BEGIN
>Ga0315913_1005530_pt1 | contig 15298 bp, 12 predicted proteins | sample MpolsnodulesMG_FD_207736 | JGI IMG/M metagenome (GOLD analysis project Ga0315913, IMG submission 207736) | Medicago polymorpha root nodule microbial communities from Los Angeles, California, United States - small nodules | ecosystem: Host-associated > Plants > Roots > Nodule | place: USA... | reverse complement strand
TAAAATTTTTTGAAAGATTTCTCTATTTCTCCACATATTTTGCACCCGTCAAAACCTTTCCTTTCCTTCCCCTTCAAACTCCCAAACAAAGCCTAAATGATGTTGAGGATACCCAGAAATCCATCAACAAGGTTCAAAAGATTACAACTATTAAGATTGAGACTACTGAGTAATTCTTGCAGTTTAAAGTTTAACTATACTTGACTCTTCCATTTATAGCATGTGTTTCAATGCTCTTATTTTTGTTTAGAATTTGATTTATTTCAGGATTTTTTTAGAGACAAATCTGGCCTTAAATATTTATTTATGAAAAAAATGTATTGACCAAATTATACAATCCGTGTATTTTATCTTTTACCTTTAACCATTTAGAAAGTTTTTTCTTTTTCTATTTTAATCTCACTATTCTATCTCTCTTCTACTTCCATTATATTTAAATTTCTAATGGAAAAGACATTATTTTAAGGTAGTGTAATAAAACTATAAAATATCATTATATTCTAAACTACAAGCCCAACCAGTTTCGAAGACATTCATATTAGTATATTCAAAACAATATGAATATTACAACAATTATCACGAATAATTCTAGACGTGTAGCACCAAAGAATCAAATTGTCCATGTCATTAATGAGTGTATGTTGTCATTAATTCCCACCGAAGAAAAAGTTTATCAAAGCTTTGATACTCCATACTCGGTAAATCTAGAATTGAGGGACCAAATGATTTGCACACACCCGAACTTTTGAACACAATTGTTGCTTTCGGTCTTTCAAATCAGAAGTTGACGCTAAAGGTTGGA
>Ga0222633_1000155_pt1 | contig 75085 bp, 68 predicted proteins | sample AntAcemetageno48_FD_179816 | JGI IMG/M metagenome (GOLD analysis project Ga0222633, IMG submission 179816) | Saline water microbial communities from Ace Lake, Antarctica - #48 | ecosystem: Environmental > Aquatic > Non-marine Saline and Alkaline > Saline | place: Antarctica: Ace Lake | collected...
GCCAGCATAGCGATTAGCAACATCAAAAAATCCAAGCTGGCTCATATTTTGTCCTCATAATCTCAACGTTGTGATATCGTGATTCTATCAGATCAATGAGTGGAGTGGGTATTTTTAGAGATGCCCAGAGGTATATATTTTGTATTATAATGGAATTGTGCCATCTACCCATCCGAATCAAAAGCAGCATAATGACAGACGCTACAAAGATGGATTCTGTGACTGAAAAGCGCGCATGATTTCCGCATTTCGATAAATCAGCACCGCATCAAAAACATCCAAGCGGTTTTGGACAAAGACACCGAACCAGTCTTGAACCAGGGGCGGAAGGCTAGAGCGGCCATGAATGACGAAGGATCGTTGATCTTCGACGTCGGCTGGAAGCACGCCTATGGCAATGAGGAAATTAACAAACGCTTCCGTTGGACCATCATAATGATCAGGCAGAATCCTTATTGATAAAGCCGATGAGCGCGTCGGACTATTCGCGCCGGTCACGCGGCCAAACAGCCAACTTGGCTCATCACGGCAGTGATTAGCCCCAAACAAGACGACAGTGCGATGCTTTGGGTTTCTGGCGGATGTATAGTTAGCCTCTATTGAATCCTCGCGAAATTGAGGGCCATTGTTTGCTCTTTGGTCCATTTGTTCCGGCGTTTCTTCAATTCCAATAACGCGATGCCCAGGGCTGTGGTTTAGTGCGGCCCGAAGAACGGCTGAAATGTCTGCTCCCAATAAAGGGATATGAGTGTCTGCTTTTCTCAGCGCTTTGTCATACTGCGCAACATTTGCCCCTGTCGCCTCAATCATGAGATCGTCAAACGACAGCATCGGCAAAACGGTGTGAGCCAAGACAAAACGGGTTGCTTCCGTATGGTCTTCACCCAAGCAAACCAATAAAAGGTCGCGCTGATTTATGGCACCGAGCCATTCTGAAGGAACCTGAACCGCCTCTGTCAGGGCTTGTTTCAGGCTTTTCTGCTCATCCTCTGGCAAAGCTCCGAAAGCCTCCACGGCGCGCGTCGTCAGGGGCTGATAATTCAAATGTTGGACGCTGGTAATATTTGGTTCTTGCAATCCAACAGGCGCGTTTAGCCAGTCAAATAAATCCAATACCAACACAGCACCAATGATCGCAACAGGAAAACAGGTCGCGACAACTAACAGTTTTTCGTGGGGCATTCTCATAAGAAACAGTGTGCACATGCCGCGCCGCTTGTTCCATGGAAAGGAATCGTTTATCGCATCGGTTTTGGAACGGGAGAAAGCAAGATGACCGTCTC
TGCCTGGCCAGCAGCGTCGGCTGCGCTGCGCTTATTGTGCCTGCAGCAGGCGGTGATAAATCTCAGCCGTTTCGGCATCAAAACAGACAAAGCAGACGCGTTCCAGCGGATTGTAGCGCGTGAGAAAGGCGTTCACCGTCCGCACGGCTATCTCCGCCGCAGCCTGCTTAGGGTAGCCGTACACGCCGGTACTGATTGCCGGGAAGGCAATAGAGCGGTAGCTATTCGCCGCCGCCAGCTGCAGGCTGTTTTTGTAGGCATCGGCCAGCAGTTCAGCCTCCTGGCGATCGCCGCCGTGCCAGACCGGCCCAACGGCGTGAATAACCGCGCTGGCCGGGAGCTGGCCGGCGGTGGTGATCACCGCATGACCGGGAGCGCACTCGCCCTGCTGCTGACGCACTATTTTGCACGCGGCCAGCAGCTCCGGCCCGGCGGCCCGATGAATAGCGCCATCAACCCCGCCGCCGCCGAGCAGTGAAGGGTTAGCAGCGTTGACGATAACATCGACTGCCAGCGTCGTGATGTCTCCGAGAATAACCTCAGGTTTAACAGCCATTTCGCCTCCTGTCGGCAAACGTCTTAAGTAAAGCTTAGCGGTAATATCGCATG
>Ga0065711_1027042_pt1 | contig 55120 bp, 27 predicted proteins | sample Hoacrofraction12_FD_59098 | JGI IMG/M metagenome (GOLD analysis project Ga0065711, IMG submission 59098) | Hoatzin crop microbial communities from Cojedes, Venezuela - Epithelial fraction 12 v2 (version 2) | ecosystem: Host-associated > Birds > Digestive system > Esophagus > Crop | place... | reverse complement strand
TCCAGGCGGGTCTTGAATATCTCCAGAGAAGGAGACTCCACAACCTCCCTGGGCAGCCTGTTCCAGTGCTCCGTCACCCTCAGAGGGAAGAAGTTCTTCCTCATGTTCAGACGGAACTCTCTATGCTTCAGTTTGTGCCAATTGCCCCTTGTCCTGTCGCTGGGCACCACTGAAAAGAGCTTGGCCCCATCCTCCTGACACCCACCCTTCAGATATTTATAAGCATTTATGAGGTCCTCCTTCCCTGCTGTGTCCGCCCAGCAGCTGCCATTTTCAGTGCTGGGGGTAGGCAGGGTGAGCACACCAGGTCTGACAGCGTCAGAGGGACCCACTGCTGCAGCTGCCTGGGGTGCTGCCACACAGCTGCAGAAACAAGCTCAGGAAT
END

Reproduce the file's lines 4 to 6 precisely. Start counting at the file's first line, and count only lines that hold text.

GCCAGCATAGCGATTAGCAACATCAAAAAATCCAAGCTGGCTCATATTTTGTCCTCATAATCTCAACGTTGTGATATCGTGATTCTATCAGATCAATGAGTGGAGTGGGTATTTTTAGAGATGCCCAGAGGTATATATTTTGTATTATAATGGAATTGTGCCATCTACCCATCCGAATCAAAAGCAGCATAATGACAGACGCTACAAAGATGGATTCTGTGACTGAAAAGCGCGCATGATTTCCGCATTTCGATAAATCAGCACCGCATCAAAAACATCCAAGCGGTTTTGGACAAAGACACCGAACCAGTCTTGAACCAGGGGCGGAAGGCTAGAGCGGCCATGAATGACGAAGGATCGTTGATCTTCGACGTCGGCTGGAAGCACGCCTATGGCAATGAGGAAATTAACAAACGCTTCCGTTGGACCATCATAATGATCAGGCAGAATCCTTATTGATAAAGCCGATGAGCGCGTCGGACTATTCGCGCCGGTCACGCGGCCAAACAGCCAACTTGGCTCATCACGGCAGTGATTAGCCCCAAACAAGACGACAGTGCGATGCTTTGGGTTTCTGGCGGATGTATAGTTAGCCTCTATTGAATCCTCGCGAAATTGAGGGCCATTGTTTGCTCTTTGGTCCATTTGTTCCGGCGTTTCTTCAATTCCAATAACGCGATGCCCAGGGCTGTGGTTTAGTGCGGCCCGAAGAACGGCTGAAATGTCTGCTCCCAATAAAGGGATATGAGTGTCTGCTTTTCTCAGCGCTTTGTCATACTGCGCAACATTTGCCCCTGTCGCCTCAATCATGAGATCGTCAAACGACAGCATCGGCAAAACGGTGTGAGCCAAGACAAAACGGGTTGCTTCCGTATGGTCTTCACCCAAGCAAACCAATAAAAGGTCGCGCTGATTTATGGCACCGAGCCATTCTGAAGGAACCTGAACCGCCTCTGTCAGGGCTTGTTTCAGGCTTTTCTGCTCATCCTCTGGCAAAGCTCCGAAAGCCTCCACGGCGCGCGTCGTCAGGGGCTGATAATTCAAATGTTGGACGCTGGTAATATTTGGTTCTTGCAATCCAACAGGCGCGTTTAGCCAGTCAAATAAATCCAATACCAACACAGCACCAATGATCGCAACAGGAAAACAGGTCGCGACAACTAACAGTTTTTCGTGGGGCATTCTCATAAGAAACAGTGTGCACATGCCGCGCCGCTTGTTCCATGGAAAGGAATCGTTTATCGCATCGGTTTTGGAACGGGAGAAAGCAAGATGACCGTCTC
TGCCTGGCCAGCAGCGTCGGCTGCGCTGCGCTTATTGTGCCTGCAGCAGGCGGTGATAAATCTCAGCCGTTTCGGCATCAAAACAGACAAAGCAGACGCGTTCCAGCGGATTGTAGCGCGTGAGAAAGGCGTTCACCGTCCGCACGGCTATCTCCGCCGCAGCCTGCTTAGGGTAGCCGTACACGCCGGTACTGATTGCCGGGAAGGCAATAGAGCGGTAGCTATTCGCCGCCGCCAGCTGCAGGCTGTTTTTGTAGGCATCGGCCAGCAGTTCAGCCTCCTGGCGATCGCCGCCGTGCCAGACCGGCCCAACGGCGTGAATAACCGCGCTGGCCGGGAGCTGGCCGGCGGTGGTGATCACCGCATGACCGGGAGCGCACTCGCCCTGCTGCTGACGCACTATTTTGCACGCGGCCAGCAGCTCCGGCCCGGCGGCCCGATGAATAGCGCCATCAACCCCGCCGCCGCCGAGCAGTGAAGGGTTAGCAGCGTTGACGATAACATCGACTGCCAGCGTCGTGATGTCTCCGAGAATAACCTCAGGTTTAACAGCCATTTCGCCTCCTGTCGGCAAACGTCTTAAGTAAAGCTTAGCGGTAATATCGCATG
>Ga0065711_1027042_pt1 | contig 55120 bp, 27 predicted proteins | sample Hoacrofraction12_FD_59098 | JGI IMG/M metagenome (GOLD analysis project Ga0065711, IMG submission 59098) | Hoatzin crop microbial communities from Cojedes, Venezuela - Epithelial fraction 12 v2 (version 2) | ecosystem: Host-associated > Birds > Digestive system > Esophagus > Crop | place... | reverse complement strand